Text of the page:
In fact, scores of states have experienced some kind of major disaster this year.
Still reeling from a difficult debt ceiling fight, and as Republican-led rhetoric heats up about the size of federal government, lawmakers on Capitol Hill are debating how to provide funding for the ongoing cleanup and recovery from the higher-than-usual number of natural disasters this year.
“They will provide the funding and resolve the issue by Sept. 30. It’s just a question of how to pay for it,” says Pete Davis, a former congressional staffer, now a consultant in Washington.
House Republicans want to pay for the Disaster Relief Fund in part by taking some money out of the Obama 2009 stimulus funding designated to provide $1.5 billion in loans to companies doing research on environmentally friendly vehicles. The Democratic-controlled Senate wants to fund disaster relief by tacking it onto the deficit.
And the House and Senate differ on how much to provide.
The House, in a proposal introduced Wednesday, said it would provide $3.65 billion for disaster relief, with $1 billion available immediately. The Senate, which has not voted on its spending bill yet, is proposing $6.9 billion for disaster funding.
The Obama administration says it will need at least the $6.9 billion proposed by the Senate – even before potential disasters strike in the coming year.
In the beginning of September, President Obama estimated that there are $5.2 billion in known disaster relief needs – such as continued aid for tornado-hit Joplin, Mo. In addition, the Federal Emergency Management Agency (FEMA) estimates it will need another $1.5 billion to cover the uninsured losses families and communities suffered from hurricane Irene, which hit the Eastern seaboard in late August.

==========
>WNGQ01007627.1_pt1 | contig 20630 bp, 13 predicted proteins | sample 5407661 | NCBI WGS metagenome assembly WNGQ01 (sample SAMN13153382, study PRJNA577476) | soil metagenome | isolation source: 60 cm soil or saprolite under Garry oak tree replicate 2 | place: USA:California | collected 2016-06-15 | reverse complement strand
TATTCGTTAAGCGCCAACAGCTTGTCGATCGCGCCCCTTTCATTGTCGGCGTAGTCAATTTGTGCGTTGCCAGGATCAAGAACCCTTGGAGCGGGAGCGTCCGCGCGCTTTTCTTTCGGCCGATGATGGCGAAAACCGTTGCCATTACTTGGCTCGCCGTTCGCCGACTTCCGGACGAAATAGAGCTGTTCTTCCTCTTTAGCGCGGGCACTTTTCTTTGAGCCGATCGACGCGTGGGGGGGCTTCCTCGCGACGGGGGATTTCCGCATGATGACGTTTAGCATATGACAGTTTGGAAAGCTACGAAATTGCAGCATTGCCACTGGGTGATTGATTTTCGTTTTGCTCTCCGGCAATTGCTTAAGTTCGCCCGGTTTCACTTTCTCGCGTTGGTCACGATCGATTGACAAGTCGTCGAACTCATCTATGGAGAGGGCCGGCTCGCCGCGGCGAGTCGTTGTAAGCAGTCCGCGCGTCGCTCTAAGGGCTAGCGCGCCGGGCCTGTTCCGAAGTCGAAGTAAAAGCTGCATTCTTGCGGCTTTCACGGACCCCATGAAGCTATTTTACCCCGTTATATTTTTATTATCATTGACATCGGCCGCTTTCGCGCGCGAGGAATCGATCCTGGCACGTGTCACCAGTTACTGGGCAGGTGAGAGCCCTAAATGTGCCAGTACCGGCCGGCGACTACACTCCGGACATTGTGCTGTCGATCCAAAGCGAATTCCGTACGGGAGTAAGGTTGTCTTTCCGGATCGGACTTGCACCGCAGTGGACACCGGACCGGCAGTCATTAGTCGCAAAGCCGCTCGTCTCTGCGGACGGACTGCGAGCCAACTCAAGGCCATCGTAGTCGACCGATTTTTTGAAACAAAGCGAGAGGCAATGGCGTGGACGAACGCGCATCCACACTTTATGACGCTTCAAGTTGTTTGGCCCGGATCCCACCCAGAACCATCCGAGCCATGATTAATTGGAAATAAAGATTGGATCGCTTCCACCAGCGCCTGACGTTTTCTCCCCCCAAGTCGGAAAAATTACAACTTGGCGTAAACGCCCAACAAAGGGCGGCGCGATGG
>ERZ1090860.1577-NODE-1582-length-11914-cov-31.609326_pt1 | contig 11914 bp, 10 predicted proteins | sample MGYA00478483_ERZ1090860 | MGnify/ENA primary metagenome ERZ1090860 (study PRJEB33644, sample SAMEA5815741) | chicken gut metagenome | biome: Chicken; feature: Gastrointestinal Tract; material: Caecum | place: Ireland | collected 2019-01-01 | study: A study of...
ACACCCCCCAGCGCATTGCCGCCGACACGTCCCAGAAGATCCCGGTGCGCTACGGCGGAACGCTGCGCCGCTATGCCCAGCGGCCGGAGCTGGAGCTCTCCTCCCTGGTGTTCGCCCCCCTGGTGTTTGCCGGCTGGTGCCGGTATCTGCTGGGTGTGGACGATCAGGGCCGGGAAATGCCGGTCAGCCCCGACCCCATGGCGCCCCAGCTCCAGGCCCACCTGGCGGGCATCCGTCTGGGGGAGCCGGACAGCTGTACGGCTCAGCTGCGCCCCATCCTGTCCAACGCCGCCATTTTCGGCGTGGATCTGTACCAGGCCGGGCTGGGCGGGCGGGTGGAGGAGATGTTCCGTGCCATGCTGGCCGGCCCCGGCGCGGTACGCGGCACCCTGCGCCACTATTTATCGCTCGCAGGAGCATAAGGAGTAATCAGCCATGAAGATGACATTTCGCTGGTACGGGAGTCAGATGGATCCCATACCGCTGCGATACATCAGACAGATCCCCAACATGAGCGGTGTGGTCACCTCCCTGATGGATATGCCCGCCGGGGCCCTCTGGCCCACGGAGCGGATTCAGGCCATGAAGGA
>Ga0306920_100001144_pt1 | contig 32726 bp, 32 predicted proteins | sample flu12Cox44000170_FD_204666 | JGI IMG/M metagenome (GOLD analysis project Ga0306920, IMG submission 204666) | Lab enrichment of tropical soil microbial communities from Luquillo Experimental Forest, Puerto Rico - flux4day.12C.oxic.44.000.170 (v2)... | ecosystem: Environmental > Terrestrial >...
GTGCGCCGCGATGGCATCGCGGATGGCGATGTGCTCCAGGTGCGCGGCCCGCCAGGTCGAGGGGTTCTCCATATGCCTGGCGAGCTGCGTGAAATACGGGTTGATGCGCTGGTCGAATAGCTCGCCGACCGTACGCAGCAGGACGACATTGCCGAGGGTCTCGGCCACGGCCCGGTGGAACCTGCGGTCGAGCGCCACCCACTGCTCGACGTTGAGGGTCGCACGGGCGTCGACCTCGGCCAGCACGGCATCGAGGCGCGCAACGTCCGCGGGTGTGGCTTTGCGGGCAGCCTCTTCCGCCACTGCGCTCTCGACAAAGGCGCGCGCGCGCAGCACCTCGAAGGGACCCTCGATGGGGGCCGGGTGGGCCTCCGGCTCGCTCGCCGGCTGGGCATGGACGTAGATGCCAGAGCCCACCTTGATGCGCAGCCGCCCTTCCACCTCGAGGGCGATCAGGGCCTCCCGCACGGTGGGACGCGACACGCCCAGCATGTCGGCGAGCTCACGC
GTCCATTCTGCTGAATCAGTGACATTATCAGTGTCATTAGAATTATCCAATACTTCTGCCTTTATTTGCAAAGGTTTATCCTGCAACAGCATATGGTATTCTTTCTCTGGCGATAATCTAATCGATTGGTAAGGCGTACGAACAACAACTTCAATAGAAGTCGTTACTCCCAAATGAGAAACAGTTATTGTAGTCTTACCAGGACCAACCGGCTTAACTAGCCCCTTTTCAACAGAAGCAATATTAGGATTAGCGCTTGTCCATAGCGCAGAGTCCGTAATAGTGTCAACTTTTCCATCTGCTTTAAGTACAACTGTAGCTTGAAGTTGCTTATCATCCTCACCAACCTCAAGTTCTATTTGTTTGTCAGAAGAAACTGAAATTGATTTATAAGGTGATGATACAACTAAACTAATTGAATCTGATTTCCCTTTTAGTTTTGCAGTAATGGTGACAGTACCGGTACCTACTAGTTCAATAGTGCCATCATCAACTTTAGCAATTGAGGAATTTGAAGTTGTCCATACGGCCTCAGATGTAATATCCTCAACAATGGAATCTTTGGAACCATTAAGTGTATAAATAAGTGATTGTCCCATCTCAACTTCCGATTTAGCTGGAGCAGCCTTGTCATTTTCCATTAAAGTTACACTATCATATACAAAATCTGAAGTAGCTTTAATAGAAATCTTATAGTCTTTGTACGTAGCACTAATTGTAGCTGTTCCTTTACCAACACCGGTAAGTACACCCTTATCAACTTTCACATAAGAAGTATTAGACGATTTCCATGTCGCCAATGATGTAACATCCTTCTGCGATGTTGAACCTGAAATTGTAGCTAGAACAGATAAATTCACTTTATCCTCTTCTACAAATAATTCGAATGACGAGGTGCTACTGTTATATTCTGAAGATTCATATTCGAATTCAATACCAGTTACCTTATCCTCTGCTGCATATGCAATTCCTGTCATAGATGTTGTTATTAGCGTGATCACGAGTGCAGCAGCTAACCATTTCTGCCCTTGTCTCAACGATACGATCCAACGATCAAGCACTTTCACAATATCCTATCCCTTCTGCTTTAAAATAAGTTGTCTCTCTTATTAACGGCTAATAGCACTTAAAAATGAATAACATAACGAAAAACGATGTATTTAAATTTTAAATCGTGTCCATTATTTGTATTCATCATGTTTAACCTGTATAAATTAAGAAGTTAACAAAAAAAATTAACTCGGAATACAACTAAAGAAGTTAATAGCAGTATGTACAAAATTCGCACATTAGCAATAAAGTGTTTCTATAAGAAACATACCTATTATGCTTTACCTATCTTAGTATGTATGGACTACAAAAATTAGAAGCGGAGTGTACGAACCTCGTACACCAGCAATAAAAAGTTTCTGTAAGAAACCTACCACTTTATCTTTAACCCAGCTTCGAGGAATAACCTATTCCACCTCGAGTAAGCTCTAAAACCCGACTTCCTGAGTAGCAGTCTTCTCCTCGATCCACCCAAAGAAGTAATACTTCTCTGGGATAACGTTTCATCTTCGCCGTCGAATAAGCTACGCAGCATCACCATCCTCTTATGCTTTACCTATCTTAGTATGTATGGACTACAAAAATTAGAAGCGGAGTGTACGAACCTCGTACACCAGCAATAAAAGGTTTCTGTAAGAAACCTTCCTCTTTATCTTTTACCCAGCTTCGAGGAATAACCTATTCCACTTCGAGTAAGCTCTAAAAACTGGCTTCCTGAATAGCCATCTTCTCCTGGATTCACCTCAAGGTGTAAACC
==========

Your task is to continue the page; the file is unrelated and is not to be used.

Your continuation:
In the past, Congress has not funded supplemental disaster aid, adding it to the federal deficit instead. According to the Congressional Research Service (CRS), from 1989 to 2010 Congress has spent $140.5 billion on disasters.
“We’ve had disaster relief money every year for as long as I can remember,” says Mr. Davis. “And some years it’s been really major, such as after hurricane Katrina, but it’s never been paid for.”
It's always been tacked on to the federal deficit.
Federal law does not require that the disaster spending be paid for, says budget analyst Stanley Collender of Qorvis Communications. “It is a political demand among Republicans that it be paid,” he says.
The Obama administration is also unhappy with the way disaster relief is funded.
The Office of Management and Budget (OMB) wrote in 2010, “in the past, budgets assumed that there would not be any natural disasters in our nation that would necessitate federal help.”
Since 1989, there have been only five years when Congress did not add disaster relief funding during the year. The average initial administration request for disaster relief – most of which is used by FEMA – has been $1.7 billion, a number that usually requires a supplement. The fund received an additional $5.1 billion last year.
By assuming there would be no natural disasters, the OMB document said, the omission "permitted past administrations to project deficits that were lower than likely to occur.”
Those arguing for the current system say disasters cannot be anticipated, and therefore they should be funded through supplemental appropriations. In addition, if the fund is carrying a large balance, the president could theoretically shift some of those funds to another program or decide not to spend them to make the deficit look lower.
To change this practice, the Obama administration wanted to budget for large-scale disasters. However, that proposal has not been adopted by Congress.